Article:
David Cameron has appointed Lord Young his enterprise tsar, tasked with ensuring that small and medium-sized businesses get a fair share of government spending and are treated fairly by legislation. Young, who replaces Lord Sugar, has been asked to write a "brutally honest" report on how government and smaller firms interact. …
So, on one hand we get various ConDem politicos slagging off the Civil Service/NHS/ Education etc for wasting money by not taking advantage of the ability of the government to get massive bulk buying discounts, but on the other hand they want more small businesses to get government contracts. So do they really want all the paper clips used by the public sector to be bought in bulk from one supplier at the cheapest possible price (and then redistributed throughout the civil service procurement system at some massive cost) or do you let the local primary school secretary buy a few boxes at the corner shop when they're passing?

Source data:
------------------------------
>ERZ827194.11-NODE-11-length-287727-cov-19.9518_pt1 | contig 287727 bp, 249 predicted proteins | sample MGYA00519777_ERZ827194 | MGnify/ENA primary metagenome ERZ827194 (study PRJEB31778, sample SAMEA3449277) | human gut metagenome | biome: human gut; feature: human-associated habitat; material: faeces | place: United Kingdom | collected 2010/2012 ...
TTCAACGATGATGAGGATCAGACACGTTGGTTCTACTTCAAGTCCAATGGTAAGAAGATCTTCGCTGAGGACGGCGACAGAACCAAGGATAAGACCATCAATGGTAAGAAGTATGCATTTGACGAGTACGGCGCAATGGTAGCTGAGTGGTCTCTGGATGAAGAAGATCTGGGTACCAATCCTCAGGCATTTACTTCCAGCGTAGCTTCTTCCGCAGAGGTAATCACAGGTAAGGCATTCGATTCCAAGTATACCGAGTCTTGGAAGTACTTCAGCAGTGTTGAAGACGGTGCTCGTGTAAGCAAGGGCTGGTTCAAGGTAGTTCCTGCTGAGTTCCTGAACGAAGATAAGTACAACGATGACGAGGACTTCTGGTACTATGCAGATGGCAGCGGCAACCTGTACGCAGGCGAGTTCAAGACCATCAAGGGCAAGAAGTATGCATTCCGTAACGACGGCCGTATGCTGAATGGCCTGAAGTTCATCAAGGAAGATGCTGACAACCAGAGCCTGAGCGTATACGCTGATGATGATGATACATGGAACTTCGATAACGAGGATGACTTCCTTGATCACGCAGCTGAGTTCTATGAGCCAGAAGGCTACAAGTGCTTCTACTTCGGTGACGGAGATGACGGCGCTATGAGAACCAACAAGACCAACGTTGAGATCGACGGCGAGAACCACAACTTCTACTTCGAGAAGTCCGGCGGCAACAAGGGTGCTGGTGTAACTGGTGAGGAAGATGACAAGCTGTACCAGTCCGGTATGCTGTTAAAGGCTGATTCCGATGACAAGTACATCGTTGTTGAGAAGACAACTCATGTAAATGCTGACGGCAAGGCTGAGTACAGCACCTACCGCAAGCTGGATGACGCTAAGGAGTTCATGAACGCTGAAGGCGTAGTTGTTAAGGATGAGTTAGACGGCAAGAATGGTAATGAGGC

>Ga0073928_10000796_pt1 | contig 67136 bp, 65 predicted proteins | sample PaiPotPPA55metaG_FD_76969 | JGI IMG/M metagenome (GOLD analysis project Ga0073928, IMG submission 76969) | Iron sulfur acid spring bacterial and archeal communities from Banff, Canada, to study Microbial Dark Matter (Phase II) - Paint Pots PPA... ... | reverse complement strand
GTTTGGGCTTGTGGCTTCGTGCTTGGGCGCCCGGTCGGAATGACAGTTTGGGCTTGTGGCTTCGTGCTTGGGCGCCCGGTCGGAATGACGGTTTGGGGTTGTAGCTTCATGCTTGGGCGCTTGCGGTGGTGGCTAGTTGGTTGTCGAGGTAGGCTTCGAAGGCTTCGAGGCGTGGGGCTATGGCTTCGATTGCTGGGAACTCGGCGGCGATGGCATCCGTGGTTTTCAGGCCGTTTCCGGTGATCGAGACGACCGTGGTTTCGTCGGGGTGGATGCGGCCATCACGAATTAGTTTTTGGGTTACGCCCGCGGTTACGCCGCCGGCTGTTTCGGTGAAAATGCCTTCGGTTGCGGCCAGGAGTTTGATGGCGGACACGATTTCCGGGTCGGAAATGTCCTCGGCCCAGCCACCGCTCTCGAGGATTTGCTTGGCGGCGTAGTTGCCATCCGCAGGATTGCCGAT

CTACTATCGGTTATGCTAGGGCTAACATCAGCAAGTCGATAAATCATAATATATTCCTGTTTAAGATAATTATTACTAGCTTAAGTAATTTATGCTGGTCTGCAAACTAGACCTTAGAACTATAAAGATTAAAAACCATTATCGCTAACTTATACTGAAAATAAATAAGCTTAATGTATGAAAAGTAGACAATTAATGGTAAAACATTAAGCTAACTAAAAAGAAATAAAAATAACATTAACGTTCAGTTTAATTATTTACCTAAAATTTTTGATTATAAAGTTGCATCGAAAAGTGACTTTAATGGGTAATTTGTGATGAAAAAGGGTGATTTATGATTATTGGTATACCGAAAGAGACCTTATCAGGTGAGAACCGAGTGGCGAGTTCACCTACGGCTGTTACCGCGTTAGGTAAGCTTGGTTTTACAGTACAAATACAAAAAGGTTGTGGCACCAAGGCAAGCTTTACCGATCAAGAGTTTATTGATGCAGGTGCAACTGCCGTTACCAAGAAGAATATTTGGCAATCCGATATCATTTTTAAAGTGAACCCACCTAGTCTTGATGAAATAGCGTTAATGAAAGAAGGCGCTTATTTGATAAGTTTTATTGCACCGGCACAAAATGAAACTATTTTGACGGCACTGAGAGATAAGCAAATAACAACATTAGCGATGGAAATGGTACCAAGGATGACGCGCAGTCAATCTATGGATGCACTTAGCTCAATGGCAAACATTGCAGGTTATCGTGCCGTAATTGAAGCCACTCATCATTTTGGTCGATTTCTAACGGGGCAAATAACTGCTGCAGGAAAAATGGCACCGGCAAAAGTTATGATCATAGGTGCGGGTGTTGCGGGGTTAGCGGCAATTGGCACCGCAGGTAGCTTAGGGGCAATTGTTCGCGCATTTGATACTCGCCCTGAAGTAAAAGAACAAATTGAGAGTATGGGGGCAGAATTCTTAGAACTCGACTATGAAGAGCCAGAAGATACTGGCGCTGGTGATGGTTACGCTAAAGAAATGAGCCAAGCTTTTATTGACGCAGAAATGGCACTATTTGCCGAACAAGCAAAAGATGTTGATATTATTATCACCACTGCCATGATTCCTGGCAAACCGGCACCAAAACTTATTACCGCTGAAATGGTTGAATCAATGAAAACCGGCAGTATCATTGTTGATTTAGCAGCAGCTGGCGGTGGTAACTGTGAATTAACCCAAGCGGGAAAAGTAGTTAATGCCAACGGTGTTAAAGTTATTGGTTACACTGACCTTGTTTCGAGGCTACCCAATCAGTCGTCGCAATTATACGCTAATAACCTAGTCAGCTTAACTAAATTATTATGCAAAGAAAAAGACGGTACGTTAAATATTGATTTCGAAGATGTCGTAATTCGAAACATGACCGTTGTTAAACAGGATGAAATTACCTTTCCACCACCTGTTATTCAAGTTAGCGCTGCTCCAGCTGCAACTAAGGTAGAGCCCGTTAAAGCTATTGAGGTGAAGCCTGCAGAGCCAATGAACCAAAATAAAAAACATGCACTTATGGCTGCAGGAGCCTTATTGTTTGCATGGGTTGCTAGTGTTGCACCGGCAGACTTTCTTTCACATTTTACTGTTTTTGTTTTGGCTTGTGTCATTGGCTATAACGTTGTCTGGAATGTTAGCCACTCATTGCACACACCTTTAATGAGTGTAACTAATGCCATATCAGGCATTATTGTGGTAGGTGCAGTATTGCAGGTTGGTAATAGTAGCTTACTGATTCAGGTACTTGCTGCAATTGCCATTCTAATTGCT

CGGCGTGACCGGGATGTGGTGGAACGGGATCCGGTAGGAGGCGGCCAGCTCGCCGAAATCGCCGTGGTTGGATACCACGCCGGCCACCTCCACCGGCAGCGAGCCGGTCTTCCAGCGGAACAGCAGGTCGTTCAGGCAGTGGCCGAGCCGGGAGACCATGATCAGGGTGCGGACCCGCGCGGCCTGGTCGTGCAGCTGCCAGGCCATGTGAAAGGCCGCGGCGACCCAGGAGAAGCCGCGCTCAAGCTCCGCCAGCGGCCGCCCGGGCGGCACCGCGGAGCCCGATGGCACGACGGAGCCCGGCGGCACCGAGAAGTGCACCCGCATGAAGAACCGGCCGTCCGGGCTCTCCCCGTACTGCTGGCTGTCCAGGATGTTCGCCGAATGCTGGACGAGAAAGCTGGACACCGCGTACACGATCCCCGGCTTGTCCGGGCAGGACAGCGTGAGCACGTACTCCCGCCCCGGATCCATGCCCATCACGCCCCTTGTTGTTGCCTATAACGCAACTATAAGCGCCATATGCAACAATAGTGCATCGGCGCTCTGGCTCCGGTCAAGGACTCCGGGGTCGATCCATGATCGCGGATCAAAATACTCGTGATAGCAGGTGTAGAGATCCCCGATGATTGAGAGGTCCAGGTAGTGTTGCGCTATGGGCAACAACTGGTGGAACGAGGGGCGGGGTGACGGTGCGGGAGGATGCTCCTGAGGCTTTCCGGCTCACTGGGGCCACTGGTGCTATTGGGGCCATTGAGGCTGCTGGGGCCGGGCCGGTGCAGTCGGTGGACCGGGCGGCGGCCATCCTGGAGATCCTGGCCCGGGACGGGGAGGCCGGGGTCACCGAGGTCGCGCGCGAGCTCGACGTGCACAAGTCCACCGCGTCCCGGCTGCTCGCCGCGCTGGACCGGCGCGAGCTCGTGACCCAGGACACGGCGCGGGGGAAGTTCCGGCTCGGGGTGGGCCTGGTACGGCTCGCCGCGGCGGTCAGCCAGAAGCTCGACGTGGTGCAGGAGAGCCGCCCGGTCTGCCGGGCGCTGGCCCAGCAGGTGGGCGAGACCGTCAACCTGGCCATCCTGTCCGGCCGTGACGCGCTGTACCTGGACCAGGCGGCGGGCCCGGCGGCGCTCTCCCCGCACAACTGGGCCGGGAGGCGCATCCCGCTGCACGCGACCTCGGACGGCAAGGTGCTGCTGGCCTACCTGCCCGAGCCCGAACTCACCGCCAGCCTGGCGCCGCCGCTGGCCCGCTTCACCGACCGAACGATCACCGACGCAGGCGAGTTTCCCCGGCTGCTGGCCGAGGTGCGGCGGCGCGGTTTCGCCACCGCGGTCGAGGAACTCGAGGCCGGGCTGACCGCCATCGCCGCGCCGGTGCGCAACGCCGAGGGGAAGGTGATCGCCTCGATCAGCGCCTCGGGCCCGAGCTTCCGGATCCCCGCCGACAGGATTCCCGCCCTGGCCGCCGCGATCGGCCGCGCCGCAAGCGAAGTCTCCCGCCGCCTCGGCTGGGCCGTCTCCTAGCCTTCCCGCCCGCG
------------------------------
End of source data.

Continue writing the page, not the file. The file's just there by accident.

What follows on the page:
Personally, as a small business, I reckon getting government business is usually more hassle than it's worth....
Alan Sugar was Adviser?
Wasn't he the idiot who bet the company farm on the "e-m@iler", a combined phone-email device (that could only e-mail other e-m@ailers) because he thought that conventional e-mail was too hard and would never catch on?
I believe most of his board members resigned in disgust at the time.
And in the meantime us small businesses just get on with trading and surviving the onslought from London.
Yes, and Sugar allowed Amstrad to get sucked into the Dixons shops mentality, which eventually destroyed the business he had worked hard to build.
Lord Young - who him ?
If he's reviewing H&S, the only thing he really needs to do is review the case of the lady who fell into an old mineshaft in Ayrshire a year or two ago. With special attention to the actions of Strathclyde Fire and Rescue, who stopped rescuers going to her aid, brought back up one guy who was trying to help her, made her lie there in agony for hours, until she eventually died.
And all because the fire chief decided there had to be risk assessments, and no "Rescuers" could be allowed to do their job - because they had not been awarded a higher pay grade to use the rescue equipment.